“Gravely concerned” at the recent massive overtopping of sea defences along the Rupert Craig Highway, the European Union yesterday announced that it was extending a mission currently underway here which would make “concrete recommendations” to mitigate recurrences.
On April 28, high tides crashed over the East Coast highway sea defences in what residents said was the worst occurrence of its kind in recent memory. Salt water flooded yards for several streets and there was traffic chaos. This was the third episode of its kind in recent months and left residents fearful of what might be ahead. Sections of West Demerara were also severely affected.
Yesterday, the European Union, a major financier of the sea defence sector here weighed in. In a statement, the EU said that it had swiftly requested an extension of a technical mission by a coastal engineering design expert from the Denmark-based Consultancy with Engineering, Environmental Science and Economics (COWI). The expert is presently in Guyana engaged in related works for the EU.
“At the same time, the EU has been providing to the Government of technical expertise in the sector of coastal and marine structures and construction. The coastal engineering expert has recently assessed the quality and extent of the support provided by the EU in the recent reconstruction of sea defences at various sites along the coast (9th EDF with EUR 17 Million), in order to advise the Government of Guyana in further development of its Sea Defence Strategy, which the EU is preparing to support by contributing up to EUR 15 Million over the next three years”, the EU said.
It added: “As a matter of urgency, the EU has therefore agreed to extend and expand the mission of the COWI expert (who is presently in the country), to assess the overtopping of the sea defences along the Rupert Craig Highway and to make concrete recommendations to the Ministry of Public Works to mitigate future occurrences. The expert is expected to provide his final report and recommendations to the EU and the Ministry of Public Works by the end of June.”
Head of the EU Delegation in Guyana Robert Kopecký is hopeful that the consultant along with the technical team from the Ministry of Public Works will be able to devise an effective strategy to address the matter, the statement added. The ambassador applauded Public Works Minister Robeson Benn and his team for their handling of the overtopping.
The overtopping has left local engineers here divided over what, if anything, can be done to alleviate the situation along this stretch of the coast. It has also seen the Ministry of Public Works being criticised for the loss of institutional memory and the inability to undertake the necessary surveys and investigations of sea defences.
Benn yesterday told Stabroek News that temporary measures such as the sandbags being laid along the Rupert Craig Highway are currently the best solution in dealing with overtopping. Benn said that to place rip-rap lining across three kilometres of highway could cost $1 billion. He told Stabroek News that “this is the same erosion front that has moved along the coast from Montrose”. Benn said that to spend money on more permanent solutions would be a waste of money as the same weather phenomenon has crept along the coast from Montrose to Liliendaal and now to the Kitty seawall area.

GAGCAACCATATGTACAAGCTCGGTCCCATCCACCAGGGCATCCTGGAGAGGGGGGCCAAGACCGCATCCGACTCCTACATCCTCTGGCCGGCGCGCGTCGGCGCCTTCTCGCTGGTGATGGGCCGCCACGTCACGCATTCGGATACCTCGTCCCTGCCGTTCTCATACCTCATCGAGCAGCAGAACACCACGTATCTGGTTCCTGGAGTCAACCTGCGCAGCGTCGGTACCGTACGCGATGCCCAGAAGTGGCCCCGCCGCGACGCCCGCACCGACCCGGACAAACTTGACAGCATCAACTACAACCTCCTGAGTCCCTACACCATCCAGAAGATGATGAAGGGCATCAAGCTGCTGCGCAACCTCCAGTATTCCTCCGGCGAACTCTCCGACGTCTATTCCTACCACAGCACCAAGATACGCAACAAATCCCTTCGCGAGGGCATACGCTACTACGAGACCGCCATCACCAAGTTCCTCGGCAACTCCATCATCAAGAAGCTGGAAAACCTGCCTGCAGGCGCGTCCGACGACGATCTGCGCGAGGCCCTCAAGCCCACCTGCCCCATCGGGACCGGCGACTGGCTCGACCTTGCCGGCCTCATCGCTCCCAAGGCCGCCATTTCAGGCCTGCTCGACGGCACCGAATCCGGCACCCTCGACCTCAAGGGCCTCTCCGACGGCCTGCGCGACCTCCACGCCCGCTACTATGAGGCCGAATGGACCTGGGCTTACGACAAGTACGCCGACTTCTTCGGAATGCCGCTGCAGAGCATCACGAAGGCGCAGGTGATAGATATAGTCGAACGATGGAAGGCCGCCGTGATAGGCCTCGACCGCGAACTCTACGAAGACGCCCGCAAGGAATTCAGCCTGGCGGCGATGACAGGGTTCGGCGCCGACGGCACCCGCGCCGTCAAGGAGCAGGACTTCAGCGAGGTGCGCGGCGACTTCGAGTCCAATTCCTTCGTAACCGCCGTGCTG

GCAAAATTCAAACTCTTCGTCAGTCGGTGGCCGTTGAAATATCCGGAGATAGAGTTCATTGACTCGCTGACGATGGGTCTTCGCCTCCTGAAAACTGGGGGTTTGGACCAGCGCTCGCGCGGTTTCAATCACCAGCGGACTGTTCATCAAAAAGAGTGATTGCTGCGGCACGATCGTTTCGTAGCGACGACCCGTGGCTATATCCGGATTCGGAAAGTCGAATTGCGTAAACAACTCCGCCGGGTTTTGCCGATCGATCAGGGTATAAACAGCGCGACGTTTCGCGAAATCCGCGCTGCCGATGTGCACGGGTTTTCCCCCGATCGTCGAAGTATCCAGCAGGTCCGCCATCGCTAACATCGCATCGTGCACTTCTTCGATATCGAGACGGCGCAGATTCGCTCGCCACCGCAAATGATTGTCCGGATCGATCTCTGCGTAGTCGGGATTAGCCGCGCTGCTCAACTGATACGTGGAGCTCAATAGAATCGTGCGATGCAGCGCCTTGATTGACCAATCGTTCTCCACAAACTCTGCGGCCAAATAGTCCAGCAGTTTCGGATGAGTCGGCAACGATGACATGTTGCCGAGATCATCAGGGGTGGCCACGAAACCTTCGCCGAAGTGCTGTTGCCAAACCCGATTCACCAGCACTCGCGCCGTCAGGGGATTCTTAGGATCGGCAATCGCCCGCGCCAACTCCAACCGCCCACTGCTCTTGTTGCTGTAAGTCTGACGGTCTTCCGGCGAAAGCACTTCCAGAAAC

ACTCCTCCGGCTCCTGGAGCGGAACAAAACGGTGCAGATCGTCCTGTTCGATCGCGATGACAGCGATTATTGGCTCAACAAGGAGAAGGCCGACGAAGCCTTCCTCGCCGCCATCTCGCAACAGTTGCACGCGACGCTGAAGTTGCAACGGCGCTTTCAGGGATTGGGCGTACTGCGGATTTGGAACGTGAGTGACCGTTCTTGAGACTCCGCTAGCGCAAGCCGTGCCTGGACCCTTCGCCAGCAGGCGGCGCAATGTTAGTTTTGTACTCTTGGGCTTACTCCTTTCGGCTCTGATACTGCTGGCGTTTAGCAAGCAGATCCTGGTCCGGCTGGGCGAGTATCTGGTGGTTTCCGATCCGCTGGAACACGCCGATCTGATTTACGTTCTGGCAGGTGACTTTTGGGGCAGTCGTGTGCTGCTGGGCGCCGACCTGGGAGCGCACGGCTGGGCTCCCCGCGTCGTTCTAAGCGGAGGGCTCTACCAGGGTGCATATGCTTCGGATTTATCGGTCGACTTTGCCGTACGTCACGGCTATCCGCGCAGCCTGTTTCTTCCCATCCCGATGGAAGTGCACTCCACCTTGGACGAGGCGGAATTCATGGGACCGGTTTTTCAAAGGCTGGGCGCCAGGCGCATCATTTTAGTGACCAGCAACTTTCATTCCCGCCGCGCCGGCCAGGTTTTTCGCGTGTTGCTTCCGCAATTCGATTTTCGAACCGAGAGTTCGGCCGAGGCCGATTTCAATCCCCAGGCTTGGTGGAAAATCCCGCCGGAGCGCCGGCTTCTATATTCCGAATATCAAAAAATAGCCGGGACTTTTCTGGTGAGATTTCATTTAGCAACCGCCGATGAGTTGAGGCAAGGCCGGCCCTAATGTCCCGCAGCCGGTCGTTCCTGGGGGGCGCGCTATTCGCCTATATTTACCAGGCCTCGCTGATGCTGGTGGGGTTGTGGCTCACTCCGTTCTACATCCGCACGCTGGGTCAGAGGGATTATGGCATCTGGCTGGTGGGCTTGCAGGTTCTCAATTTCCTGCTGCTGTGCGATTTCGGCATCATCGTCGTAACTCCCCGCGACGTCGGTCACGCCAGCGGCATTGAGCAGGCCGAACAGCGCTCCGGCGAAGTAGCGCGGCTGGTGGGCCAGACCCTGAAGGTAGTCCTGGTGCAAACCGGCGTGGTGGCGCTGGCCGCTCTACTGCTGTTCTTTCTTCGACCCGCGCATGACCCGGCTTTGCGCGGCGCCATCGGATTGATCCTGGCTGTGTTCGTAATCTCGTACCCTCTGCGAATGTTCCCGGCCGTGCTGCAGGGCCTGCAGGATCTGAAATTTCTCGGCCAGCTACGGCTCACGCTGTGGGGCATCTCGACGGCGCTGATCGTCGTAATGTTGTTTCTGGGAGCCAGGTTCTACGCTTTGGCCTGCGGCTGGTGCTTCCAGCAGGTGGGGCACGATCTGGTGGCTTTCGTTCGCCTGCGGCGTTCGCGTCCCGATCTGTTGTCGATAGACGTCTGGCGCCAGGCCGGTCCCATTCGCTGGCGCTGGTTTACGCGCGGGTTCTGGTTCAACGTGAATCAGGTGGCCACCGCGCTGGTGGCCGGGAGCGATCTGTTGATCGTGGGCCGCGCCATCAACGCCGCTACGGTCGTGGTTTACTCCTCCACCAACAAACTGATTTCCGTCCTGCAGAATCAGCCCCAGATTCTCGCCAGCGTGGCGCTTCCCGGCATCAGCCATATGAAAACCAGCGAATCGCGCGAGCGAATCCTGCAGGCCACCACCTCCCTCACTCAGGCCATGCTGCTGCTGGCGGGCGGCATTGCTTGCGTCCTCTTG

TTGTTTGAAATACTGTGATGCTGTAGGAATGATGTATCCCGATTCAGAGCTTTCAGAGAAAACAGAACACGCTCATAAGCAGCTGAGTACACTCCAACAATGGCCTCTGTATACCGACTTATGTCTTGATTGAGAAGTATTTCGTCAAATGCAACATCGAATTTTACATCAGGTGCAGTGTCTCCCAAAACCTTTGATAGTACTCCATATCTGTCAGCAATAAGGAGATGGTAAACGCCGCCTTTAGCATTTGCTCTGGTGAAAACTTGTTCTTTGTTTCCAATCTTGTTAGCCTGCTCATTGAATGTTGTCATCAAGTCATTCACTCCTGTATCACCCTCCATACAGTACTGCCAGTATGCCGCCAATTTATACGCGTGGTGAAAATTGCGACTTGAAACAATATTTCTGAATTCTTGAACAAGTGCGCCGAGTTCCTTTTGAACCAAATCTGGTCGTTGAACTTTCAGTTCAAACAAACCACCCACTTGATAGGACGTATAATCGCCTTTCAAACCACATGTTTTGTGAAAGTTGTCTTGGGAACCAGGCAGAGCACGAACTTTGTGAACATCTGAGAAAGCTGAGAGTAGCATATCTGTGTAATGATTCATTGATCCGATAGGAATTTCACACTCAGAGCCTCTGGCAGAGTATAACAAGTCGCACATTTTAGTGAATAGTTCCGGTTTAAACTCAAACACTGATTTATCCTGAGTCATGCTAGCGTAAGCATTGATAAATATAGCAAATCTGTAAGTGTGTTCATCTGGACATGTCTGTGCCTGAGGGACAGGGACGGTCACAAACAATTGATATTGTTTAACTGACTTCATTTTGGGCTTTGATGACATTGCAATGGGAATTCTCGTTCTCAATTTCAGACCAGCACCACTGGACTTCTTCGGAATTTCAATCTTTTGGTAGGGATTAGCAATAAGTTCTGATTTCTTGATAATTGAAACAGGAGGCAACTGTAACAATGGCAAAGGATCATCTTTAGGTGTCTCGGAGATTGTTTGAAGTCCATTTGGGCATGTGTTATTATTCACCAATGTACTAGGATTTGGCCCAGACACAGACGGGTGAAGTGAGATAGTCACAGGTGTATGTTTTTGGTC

“The remedy that is being proposed, the boulders, the rip-rap requires enormous expenditure…we lost the mangrove fringe and the area across from the Russian Embassy is a low area, if we spend a billion every time [overtopping] moves that is just not money well spent,” Benn stated. He said that the trajectory of the overtopping seems to be moving along the coast in four to six months spans so while more long-term solutions are crafted the significantly cheaper sandbags are preventing a bigger disaster.
The minister said that “the effects although they were dramatic were not as severe as at Montrose (several years ago) and we have taken the necessary steps to clear drains that already helped the situation”. Benn noted that the Public Works Ministry has been collecting data and has applied simple yet significant changes that reduced the effects of overtopping.
He stated that the moving of the Sunday night weekly seawall lime along the Rupert Craig Highway is another measure that is aimed at preserving the seawall’s resistance to the elements. Benn said that the initiative to move the vendors to a safer area will reduce garbage and the clogging of drains along the seawall.
Benn added that the Public Works Ministry is looking at the shore erosion along the seawall. He said that for now the seawall was structurally sound. Benn stated that on a more permanent basis the ministry was looking to build groynes. He noted that the current groyne located on the Carifesta Avenue portion of the seawall was assisting with the breaking of the waves. Benn told this publication that slowing down material and shell build up can vastly improve regrowth of vegetation. He stated “that material can promote regrowth of vegetation either naturally occurring or like we’ve been doing with the mangroves.”
COWI’s website said it is a consulting group that creates value for customers, people and society through its unique 360° approach. It said that based on its world-class competencies within engineering, economics and environmental science, it will tackle challenges “from many vantage points to create coherent solutions for our customer.”